A star just 10 light-years away may provide a fascinating glimpse into the beginnings of our own Solar System.
The star, called Epsilon Eridani, is similar to our Sun but about one-fifth the age, and contains debris disks that are the hallmark of the formation of a planetary system.
A new study by Iowa State University, published in The Astronomical Journal, examined the disks of debris around the star. They found that the star has separate inner and outer disk structures, similar to the asteroid belt between Earth and Mars and the Kuiper Belt beyond Neptune in our own Solar System.
“This star hosts a planetary system currently undergoing the same cataclysmic processes that happened to the Solar System in its youth, at the time in which the Moon gained most of its craters, Earth acquired the water in its oceans, and the conditions favorable for life on our planet were set,” co-author Massimo Marengo said in a summary of the study.
This period is known as the late heavy bombardment (LHB), when it’s thought that comets from the Kuiper Belt and possibly the Oort Cloud further out too were sent flying inwards. This is thought to have happened between 4.1 and 3.8 billion years ago in our Solar System, which is about 4.6 billion years old.
We can see evidence for this period today in the age of craters on the Moon and other bodies. Samples from the Apollo missions found that many lunar craters heralded from this time period. The migration of Jupiter and Saturn to different orbits is thought to have caused the event, kicking Neptune further out and sending comets inwards.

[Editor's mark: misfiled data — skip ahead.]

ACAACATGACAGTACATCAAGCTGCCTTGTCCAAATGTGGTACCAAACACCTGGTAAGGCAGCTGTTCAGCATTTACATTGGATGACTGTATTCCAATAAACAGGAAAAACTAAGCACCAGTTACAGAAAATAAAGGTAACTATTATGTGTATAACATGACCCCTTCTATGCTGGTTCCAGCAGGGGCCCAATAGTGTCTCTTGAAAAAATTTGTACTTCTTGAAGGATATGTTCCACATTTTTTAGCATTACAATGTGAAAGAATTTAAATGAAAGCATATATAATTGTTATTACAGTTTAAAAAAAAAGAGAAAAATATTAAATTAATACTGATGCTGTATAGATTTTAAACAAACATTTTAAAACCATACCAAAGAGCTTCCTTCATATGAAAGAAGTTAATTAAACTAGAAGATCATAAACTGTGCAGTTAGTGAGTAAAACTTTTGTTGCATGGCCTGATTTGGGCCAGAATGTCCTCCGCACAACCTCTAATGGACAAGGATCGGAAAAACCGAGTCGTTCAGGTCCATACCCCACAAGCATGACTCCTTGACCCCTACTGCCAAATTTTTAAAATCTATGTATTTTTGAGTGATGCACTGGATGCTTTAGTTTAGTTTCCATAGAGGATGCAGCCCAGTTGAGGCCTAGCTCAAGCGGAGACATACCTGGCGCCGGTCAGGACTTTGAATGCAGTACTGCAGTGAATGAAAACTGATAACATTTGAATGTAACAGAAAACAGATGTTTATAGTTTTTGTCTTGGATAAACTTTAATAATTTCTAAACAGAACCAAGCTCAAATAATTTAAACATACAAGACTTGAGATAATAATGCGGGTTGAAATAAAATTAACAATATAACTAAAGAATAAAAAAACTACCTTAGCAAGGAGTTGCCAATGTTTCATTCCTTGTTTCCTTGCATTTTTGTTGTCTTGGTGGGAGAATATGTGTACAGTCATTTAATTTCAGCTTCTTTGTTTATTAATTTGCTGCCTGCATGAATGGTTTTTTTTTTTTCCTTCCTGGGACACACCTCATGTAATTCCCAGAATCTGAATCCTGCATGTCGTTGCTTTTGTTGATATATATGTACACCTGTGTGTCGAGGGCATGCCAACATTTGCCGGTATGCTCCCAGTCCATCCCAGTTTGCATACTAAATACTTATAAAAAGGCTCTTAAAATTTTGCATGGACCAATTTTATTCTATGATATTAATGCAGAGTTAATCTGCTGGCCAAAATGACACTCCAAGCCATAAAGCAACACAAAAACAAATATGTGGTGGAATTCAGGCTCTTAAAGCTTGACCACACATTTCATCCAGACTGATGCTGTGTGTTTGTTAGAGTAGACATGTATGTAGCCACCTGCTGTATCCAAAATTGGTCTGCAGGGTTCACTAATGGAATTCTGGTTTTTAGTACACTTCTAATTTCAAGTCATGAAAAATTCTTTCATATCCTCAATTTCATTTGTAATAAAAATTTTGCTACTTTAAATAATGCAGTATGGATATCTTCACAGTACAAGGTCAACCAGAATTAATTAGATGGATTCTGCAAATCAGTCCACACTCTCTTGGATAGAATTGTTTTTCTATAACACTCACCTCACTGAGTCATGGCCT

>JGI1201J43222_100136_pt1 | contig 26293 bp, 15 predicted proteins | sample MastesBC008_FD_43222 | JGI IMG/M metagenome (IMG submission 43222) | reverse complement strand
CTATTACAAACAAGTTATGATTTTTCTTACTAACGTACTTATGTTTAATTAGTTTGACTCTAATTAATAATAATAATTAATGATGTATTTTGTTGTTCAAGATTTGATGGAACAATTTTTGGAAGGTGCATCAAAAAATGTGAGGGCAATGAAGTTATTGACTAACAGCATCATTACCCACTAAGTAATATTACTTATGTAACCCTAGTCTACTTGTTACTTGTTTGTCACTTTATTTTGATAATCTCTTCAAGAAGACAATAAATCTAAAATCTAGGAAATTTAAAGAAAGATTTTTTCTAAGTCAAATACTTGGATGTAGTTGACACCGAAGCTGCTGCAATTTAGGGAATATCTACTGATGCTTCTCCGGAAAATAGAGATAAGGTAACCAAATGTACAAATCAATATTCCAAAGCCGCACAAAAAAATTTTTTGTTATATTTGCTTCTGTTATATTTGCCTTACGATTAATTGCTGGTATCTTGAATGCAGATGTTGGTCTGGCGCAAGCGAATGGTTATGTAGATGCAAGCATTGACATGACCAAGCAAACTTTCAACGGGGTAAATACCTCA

A model of epsilon Eridani compared to our own Solar System. NASA/SOFIA/Lynette Cook
It’s not clear what process is taking place in Epsilon Eridani. But we do know there’s a Jupiter-mass planet there, called Epsilon Eridani b, at the edge of an inner asteroid belt roughly at the same position as our own. A second asteroid belt is at about the same position as the orbit of Uranus in our system.
“The similarity of the structure of the Epsilon Eridani system to our Solar System is remarkable, although Epsilon Eridani is much younger than our Sun,” NASA said in a statement.
These latest findings were made using NASA’s Stratospheric Observatory for Infrared Astronomy (SOFIA), a plane equipped with a telescope that flies at about 13,700 meters (45,000 feet) to observe the universe.
“[W]e can now say with great confidence that there is a separation between the star’s inner and outer belts,” Marengo said in a statement. “There is a gap most likely created by planets. We haven’t detected them yet, but I would be surprised if they are not there.”